The real issue at Mizzou and Yale isn’t free speech.
It’s social equality.

By Danielle Allen
Washington Post Op-Ed, 2015-11-13

Danielle Allen is a political theorist at Harvard University and a contributing columnist for The Post.


How do you transform communities and environments
that were developed to resonate with
the aesthetic tastes and ways of life of one demographic group
when they are meant to be homes equally welcoming to all?
How do you adjust social habits that have flowed out of long traditions of hierarchy
to perform nobly at the table of brotherhood?

The seriousness of these questions is real,
and it is reasonable and necessary for the institutions of civil society to address them.

[Just for a moment, let's step back to the 1950s.
Back then, people spoke about "the American way of life".
Note, "American".
Now we find that it wasn't really "the American way of life",
but merely that of one demographic group.

Should we welcome rap music as much as music of the Western classical tradition?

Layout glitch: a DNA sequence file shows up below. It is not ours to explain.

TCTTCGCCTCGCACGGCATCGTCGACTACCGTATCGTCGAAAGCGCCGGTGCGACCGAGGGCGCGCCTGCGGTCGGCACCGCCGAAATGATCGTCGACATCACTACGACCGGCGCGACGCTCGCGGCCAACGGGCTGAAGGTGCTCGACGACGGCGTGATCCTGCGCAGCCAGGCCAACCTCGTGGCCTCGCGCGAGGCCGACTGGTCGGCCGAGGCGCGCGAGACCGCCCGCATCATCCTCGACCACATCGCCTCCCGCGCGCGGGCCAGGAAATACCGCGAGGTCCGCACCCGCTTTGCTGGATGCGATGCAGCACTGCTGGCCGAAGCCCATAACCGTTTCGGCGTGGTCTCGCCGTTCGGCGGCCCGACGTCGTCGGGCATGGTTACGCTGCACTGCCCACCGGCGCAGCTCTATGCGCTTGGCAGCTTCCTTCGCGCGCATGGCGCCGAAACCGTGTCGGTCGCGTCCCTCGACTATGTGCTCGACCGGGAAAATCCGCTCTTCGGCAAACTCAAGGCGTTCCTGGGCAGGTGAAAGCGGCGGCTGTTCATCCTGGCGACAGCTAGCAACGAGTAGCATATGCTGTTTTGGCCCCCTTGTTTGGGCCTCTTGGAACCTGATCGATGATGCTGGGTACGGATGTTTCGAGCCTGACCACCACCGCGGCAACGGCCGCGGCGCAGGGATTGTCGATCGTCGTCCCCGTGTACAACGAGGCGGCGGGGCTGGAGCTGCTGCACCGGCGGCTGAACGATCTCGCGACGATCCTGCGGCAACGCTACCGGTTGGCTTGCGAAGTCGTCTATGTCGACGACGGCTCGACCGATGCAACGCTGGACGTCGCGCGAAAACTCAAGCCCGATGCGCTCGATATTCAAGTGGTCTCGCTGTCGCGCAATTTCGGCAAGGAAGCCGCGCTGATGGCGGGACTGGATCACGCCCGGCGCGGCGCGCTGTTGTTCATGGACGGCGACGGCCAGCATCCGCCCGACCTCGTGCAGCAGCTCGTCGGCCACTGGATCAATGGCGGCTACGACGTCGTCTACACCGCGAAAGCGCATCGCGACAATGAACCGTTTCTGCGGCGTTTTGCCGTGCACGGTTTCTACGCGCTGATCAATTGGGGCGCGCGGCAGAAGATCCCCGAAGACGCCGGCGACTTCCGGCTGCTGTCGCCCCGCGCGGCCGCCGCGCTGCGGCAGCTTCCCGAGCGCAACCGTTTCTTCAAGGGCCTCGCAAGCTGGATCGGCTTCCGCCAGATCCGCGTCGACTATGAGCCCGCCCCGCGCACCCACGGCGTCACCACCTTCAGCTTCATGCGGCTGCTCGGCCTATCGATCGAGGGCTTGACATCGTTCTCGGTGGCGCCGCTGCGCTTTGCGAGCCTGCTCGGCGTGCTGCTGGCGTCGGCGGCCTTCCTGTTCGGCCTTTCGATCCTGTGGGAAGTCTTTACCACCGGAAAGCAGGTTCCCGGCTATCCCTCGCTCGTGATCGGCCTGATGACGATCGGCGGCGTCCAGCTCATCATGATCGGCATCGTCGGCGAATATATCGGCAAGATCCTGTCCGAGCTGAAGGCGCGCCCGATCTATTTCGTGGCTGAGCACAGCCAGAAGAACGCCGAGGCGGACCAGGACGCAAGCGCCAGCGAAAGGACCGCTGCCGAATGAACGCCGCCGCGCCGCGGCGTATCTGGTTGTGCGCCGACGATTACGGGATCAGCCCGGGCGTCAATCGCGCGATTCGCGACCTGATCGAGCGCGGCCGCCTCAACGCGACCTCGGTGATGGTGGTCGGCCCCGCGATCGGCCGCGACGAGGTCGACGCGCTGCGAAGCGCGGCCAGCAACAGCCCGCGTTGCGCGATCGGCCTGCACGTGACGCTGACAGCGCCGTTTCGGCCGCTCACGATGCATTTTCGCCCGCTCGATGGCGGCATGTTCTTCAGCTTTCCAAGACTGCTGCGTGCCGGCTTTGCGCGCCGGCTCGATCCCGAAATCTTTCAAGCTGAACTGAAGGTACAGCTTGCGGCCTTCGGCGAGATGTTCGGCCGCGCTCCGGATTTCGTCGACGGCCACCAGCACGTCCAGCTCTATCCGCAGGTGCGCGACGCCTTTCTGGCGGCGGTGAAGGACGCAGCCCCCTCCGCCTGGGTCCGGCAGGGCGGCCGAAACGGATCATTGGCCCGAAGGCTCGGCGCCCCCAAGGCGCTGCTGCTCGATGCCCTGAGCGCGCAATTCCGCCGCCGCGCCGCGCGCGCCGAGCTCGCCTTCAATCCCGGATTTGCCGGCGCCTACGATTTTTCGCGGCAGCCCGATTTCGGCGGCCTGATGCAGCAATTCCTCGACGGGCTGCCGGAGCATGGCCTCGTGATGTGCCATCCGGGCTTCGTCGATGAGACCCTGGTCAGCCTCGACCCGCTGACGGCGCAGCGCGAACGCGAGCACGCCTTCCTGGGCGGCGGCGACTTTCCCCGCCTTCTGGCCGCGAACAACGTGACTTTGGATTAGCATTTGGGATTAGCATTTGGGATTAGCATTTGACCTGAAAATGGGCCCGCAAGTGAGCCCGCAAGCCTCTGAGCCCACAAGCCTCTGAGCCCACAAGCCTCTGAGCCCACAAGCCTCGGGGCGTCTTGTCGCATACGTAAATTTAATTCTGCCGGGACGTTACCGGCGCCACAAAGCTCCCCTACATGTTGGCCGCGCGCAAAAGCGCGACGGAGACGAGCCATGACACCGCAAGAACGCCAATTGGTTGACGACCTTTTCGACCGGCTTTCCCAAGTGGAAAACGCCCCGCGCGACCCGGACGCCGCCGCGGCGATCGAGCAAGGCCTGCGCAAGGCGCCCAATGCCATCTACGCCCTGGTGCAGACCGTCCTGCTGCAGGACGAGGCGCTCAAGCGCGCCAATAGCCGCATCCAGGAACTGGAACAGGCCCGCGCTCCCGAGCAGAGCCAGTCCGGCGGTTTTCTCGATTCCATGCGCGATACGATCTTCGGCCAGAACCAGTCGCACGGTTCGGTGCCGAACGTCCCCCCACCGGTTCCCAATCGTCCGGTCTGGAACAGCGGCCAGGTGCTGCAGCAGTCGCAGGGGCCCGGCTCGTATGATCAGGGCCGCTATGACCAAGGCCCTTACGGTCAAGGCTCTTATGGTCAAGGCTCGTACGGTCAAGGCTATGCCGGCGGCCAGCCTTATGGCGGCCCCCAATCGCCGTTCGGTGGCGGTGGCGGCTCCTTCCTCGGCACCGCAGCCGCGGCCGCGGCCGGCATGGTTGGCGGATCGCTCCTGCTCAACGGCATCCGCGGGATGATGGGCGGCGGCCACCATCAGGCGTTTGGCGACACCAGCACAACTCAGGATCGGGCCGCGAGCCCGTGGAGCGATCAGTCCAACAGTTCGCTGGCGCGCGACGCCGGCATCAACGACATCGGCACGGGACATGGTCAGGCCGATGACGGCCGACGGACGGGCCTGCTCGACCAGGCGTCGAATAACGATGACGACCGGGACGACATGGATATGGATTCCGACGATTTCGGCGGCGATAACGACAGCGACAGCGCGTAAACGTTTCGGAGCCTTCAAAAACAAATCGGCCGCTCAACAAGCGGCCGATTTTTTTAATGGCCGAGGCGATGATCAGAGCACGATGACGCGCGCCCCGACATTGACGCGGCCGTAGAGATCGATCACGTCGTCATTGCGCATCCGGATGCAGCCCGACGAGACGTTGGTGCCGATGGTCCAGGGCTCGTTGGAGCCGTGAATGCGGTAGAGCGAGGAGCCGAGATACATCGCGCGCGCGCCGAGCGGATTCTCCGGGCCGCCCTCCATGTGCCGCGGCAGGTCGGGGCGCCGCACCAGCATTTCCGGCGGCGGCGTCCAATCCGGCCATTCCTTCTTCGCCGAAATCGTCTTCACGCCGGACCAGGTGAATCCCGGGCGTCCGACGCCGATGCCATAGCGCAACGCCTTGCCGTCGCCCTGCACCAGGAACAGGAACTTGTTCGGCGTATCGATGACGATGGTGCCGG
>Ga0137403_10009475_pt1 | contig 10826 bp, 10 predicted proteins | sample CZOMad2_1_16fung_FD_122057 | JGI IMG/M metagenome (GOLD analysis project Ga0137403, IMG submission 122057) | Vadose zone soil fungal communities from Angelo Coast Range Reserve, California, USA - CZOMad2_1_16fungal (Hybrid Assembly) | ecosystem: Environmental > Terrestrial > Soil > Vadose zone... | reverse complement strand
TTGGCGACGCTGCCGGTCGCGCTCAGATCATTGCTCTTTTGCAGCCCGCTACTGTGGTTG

To paraphrase the old rhyme about the weather,
"Lovers of rap music will take delight,
lovers of Baroque music will take fright."

I view this as cultural deterioration, not progress.

As to the value of African ways,
if African ways are so great,
why is the migration flow of blacks from Africa to America,
rather than vice versa?

I think the answer is clear:
Blacks want the economic success that America has achieved,
while keeping at least a segment of their historic culture and ways of life.
Is such a combination possible?
Blacks have tried to achieve economic success in the various nations whose politics and culture they dominate
(examples abound).
Where are the economic success stories?]